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The NFL draft is here.
After all the pro workouts days, after all the studying and after all the analysts (myself included) have weighed in, it is not until a player pulls on his new uniform and actually takes the field in the NFL that we find out who is the real deal. Fame is found only through performance.
In my days, things were very different. The draft was not even a live prime time TV event.
Still, I remember it well. I was in my dormitory at Youngstown State in 1973 Scouts had told me that I might well be drafted by the NFL.
On the day of the draft, I was laying around my room in sweats and sneakers when the only phone in our hallway rang. A fellow student - from Lebanon as I recall - answered it and called out "Jaworski! Phone call!" I walked down the hall and took the phone, and a voice told me I had been selected by the LA Rams in the second round, the 37th player picked.
Three months later I was in Los Angeles, in uniform, in a line of quarterbacks that included the great Roman Gabriel. And two years later, I was a starter in the NFL.
The draft is key to success in the NFL. I believe great teams are home grown - that is, they are mostly built through the draft. Trades are difficult because of the rules and restrictions of the world's leading pro football league. Even with the advent of free agency, history shows us that it rarely serves as the cornerstone in building a championship team.
The current champions are the Baltimore Ravens. Of their recent Super Bowl winning roster, almost all of were selected in the draft by current general manager Ozzie Newsome. Newsome is in the NFL Hall of Fame. As a player, he was a ground breaking tight end for the Cleveland Browns, where he started an eye-popping 185 straight games.
Upon hanging up his helmet, Newsome took on a job in the Browns' front office. By the time the franchise moved to Baltimore (where they became the Ravens) Newsome had shown an aptitude for finding talent through the draft, as director of player personnel. Newsome's selections included Ray Lewis, Jonathan Ogden, and Jermaine Lewis.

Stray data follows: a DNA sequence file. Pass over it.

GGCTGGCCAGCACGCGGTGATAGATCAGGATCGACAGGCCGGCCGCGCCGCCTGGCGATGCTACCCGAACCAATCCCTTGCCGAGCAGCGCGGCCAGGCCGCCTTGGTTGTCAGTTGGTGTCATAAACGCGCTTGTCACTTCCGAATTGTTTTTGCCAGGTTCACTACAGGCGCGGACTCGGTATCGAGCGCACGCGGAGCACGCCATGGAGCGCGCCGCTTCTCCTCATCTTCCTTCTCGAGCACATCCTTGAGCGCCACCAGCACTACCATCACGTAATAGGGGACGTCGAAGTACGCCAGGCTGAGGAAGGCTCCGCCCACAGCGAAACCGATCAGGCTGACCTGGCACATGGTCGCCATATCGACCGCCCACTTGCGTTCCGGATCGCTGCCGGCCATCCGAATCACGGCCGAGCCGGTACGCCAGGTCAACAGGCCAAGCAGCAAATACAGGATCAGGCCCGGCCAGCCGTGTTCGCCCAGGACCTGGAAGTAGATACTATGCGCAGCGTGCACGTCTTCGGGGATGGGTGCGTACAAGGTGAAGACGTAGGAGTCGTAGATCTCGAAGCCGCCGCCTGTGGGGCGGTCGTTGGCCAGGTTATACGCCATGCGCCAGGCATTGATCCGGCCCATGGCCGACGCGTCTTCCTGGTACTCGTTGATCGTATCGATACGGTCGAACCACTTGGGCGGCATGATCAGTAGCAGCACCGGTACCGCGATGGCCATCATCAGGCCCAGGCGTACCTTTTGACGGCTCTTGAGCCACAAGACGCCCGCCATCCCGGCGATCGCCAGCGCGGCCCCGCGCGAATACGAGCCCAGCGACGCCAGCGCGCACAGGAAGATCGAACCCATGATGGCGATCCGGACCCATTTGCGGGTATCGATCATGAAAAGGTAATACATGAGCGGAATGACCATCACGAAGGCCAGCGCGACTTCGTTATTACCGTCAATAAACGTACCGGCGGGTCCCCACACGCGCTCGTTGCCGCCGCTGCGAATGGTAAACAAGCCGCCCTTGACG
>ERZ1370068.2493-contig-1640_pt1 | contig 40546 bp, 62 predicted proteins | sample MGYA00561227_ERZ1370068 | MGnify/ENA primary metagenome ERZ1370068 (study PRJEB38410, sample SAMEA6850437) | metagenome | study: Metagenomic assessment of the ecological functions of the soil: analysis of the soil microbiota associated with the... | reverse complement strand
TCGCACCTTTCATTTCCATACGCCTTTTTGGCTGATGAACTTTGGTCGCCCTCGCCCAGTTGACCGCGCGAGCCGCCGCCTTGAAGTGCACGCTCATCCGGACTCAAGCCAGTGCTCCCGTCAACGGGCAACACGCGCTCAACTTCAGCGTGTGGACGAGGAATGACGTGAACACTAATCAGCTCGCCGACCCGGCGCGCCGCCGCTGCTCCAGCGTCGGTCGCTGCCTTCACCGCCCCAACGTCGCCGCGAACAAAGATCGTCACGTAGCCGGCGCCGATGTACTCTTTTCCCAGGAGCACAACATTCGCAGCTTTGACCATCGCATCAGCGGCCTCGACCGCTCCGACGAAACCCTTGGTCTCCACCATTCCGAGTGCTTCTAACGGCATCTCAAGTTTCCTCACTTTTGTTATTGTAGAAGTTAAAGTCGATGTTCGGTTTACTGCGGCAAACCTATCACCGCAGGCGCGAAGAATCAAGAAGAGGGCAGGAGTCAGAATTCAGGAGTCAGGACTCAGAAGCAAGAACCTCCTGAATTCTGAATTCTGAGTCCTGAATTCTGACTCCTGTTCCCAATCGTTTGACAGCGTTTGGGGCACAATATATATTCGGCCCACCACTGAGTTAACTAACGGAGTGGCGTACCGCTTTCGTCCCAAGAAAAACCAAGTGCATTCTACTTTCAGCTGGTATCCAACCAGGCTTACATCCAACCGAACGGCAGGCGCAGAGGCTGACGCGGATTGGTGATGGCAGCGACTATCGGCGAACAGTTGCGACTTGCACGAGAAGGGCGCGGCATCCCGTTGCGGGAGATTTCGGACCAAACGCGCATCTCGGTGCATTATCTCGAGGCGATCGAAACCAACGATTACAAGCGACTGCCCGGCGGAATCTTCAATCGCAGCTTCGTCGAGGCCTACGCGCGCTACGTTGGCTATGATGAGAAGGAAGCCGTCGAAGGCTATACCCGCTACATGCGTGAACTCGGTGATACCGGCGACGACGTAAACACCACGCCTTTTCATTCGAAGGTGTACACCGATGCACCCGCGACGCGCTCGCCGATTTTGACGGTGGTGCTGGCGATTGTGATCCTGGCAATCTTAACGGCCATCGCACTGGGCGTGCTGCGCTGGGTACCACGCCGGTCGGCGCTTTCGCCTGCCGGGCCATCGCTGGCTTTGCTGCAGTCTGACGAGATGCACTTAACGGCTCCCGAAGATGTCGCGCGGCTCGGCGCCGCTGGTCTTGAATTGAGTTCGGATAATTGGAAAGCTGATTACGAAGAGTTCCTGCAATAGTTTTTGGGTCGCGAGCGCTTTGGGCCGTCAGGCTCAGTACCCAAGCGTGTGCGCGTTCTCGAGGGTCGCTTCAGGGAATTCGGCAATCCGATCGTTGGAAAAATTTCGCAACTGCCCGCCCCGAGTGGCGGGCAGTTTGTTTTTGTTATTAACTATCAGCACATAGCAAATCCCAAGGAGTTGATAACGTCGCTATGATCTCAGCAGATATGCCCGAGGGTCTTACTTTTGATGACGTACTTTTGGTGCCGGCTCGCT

It was a historic day in 2002 when Newsome became the Ravens' general manager, the first African-American to hold that post. To this day, he bucks trends in another way.
His approach to the draft, and scouting, discounts the techno-centric ideals of most NFL teams. Newsome rejects the super-computer systems used by the majority of teams, relying on old-fashioned instinct. "My eyes can spot a football player better than any computer or stopwatch," Newsome said at the recent Maxwell Football Club Awards, where he was honored as the NFL Executive of the Year.
When many passed on quarterback Joe Flacco, Newsome saw a gem. Same for Lewis, Ed Reed, Ray Rice and most every starter on the field in New Orleans this past February. In 17 years running the Ravens' draft, his 18 first round picks have been selected for 53 Pro Bowls. Seven of his top-ten draft slot picks developed into All-Pros.
Newsome didn't have much time to relish the win. Within days, he lost six starters on defense, and nine overall due to retirement, free agency, and cuts he made himself.
He will start building again, this week, mostly through the draft.
It's a tricky business.
I was one of the lucky ones. My idol as a quarterback was the legendary Johnny Unitas. One of my most cherished photos, which hangs on a wall in my den, is of me with Johnny, arms linked on the field before one of his final games. He was never drafted, and barely got a tryout.
Analyst Ron Jaworski, who played 17 years in the NFL and earned All-Pro honors and a Super Bowl berth with the Philadelphia Eagles, is a regular guest columnist for China Daily. He can be reached at firstname.lastname@example.org.
(China Daily 04/26/2013 page23)